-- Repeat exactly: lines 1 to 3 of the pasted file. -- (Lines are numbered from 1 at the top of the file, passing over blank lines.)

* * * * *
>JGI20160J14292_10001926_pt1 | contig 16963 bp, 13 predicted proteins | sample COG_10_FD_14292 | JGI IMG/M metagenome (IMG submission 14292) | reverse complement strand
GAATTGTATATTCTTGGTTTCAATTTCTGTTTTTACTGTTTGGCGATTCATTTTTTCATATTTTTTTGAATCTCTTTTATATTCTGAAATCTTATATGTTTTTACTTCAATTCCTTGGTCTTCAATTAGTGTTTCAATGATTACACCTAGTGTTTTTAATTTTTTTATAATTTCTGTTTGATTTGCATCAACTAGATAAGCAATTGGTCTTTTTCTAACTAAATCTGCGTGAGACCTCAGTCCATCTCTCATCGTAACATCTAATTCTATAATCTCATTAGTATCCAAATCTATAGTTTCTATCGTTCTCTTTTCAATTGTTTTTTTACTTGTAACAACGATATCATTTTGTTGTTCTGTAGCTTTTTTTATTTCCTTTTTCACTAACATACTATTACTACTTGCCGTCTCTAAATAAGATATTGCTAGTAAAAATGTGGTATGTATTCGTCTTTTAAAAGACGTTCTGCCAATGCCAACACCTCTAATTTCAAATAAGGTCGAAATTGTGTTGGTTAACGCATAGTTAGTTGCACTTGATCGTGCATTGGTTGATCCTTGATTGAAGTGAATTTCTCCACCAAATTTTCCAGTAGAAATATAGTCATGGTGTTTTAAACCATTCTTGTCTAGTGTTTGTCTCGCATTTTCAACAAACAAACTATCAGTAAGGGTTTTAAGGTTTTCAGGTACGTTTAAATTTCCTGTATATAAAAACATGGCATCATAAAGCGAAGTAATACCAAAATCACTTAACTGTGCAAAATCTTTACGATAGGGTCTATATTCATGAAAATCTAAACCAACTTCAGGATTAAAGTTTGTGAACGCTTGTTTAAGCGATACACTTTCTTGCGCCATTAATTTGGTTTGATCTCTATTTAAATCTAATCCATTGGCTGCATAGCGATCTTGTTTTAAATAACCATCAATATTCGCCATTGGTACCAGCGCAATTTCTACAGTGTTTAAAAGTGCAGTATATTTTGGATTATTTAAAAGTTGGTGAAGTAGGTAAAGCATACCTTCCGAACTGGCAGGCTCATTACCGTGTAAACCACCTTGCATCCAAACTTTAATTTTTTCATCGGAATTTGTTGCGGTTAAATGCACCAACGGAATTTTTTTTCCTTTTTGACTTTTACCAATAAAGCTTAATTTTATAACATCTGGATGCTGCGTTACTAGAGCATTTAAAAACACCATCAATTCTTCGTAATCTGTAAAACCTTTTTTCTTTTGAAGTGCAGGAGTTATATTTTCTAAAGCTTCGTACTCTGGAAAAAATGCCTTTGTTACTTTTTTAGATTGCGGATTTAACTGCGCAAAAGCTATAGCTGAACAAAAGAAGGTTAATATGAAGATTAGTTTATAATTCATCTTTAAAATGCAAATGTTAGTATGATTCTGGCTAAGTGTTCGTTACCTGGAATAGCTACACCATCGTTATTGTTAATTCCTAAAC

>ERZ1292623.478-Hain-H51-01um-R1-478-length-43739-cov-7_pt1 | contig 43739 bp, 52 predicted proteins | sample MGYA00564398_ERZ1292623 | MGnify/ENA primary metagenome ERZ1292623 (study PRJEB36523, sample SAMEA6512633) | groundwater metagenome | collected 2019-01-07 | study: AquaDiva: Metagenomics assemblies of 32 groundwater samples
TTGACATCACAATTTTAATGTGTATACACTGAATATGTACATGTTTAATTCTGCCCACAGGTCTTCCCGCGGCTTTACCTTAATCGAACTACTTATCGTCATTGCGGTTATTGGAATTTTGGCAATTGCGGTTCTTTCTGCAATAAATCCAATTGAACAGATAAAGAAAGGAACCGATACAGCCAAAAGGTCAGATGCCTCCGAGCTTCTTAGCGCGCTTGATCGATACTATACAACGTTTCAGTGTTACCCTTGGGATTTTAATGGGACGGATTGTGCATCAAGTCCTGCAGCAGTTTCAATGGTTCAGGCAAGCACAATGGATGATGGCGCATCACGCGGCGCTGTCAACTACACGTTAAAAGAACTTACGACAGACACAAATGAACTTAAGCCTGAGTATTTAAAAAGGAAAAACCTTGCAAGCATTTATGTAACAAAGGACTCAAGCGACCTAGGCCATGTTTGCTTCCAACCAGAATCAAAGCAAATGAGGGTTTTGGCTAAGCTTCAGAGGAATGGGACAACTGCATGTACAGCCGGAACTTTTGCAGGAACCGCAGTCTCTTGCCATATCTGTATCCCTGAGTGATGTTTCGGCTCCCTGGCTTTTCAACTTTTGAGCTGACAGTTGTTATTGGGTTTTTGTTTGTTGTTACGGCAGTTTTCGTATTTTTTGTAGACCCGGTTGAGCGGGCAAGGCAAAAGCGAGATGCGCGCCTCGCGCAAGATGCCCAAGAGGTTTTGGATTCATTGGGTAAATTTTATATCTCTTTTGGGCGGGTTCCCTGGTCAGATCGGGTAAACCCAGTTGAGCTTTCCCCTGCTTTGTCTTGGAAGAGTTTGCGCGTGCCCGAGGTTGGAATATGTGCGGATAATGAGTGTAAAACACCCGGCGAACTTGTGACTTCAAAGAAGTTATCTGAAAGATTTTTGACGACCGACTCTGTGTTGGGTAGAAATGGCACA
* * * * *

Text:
>JGI20160J14292_10001926_pt1 | contig 16963 bp, 13 predicted proteins | sample COG_10_FD_14292 | JGI IMG/M metagenome (IMG submission 14292) | reverse complement strand
GAATTGTATATTCTTGGTTTCAATTTCTGTTTTTACTGTTTGGCGATTCATTTTTTCATATTTTTTTGAATCTCTTTTATATTCTGAAATCTTATATGTTTTTACTTCAATTCCTTGGTCTTCAATTAGTGTTTCAATGATTACACCTAGTGTTTTTAATTTTTTTATAATTTCTGTTTGATTTGCATCAACTAGATAAGCAATTGGTCTTTTTCTAACTAAATCTGCGTGAGACCTCAGTCCATCTCTCATCGTAACATCTAATTCTATAATCTCATTAGTATCCAAATCTATAGTTTCTATCGTTCTCTTTTCAATTGTTTTTTTACTTGTAACAACGATATCATTTTGTTGTTCTGTAGCTTTTTTTATTTCCTTTTTCACTAACATACTATTACTACTTGCCGTCTCTAAATAAGATATTGCTAGTAAAAATGTGGTATGTATTCGTCTTTTAAAAGACGTTCTGCCAATGCCAACACCTCTAATTTCAAATAAGGTCGAAATTGTGTTGGTTAACGCATAGTTAGTTGCACTTGATCGTGCATTGGTTGATCCTTGATTGAAGTGAATTTCTCCACCAAATTTTCCAGTAGAAATATAGTCATGGTGTTTTAAACCATTCTTGTCTAGTGTTTGTCTCGCATTTTCAACAAACAAACTATCAGTAAGGGTTTTAAGGTTTTCAGGTACGTTTAAATTTCCTGTATATAAAAACATGGCATCATAAAGCGAAGTAATACCAAAATCACTTAACTGTGCAAAATCTTTACGATAGGGTCTATATTCATGAAAATCTAAACCAACTTCAGGATTAAAGTTTGTGAACGCTTGTTTAAGCGATACACTTTCTTGCGCCATTAATTTGGTTTGATCTCTATTTAAATCTAATCCATTGGCTGCATAGCGATCTTGTTTTAAATAACCATCAATATTCGCCATTGGTACCAGCGCAATTTCTACAGTGTTTAAAAGTGCAGTATATTTTGGATTATTTAAAAGTTGGTGAAGTAGGTAAAGCATACCTTCCGAACTGGCAGGCTCATTACCGTGTAAACCACCTTGCATCCAAACTTTAATTTTTTCATCGGAATTTGTTGCGGTTAAATGCACCAACGGAATTTTTTTTCCTTTTTGACTTTTACCAATAAAGCTTAATTTTATAACATCTGGATGCTGCGTTACTAGAGCATTTAAAAACACCATCAATTCTTCGTAATCTGTAAAACCTTTTTTCTTTTGAAGTGCAGGAGTTATATTTTCTAAAGCTTCGTACTCTGGAAAAAATGCCTTTGTTACTTTTTTAGATTGCGGATTTAACTGCGCAAAAGCTATAGCTGAACAAAAGAAGGTTAATATGAAGATTAGTTTATAATTCATCTTTAAAATGCAAATGTTAGTATGATTCTGGCTAAGTGTTCGTTACCTGGAATAGCTACACCATCGTTATTGTTAATTCCTAAAC

>ERZ1292623.478-Hain-H51-01um-R1-478-length-43739-cov-7_pt1 | contig 43739 bp, 52 predicted proteins | sample MGYA00564398_ERZ1292623 | MGnify/ENA primary metagenome ERZ1292623 (study PRJEB36523, sample SAMEA6512633) | groundwater metagenome | collected 2019-01-07 | study: AquaDiva: Metagenomics assemblies of 32 groundwater samples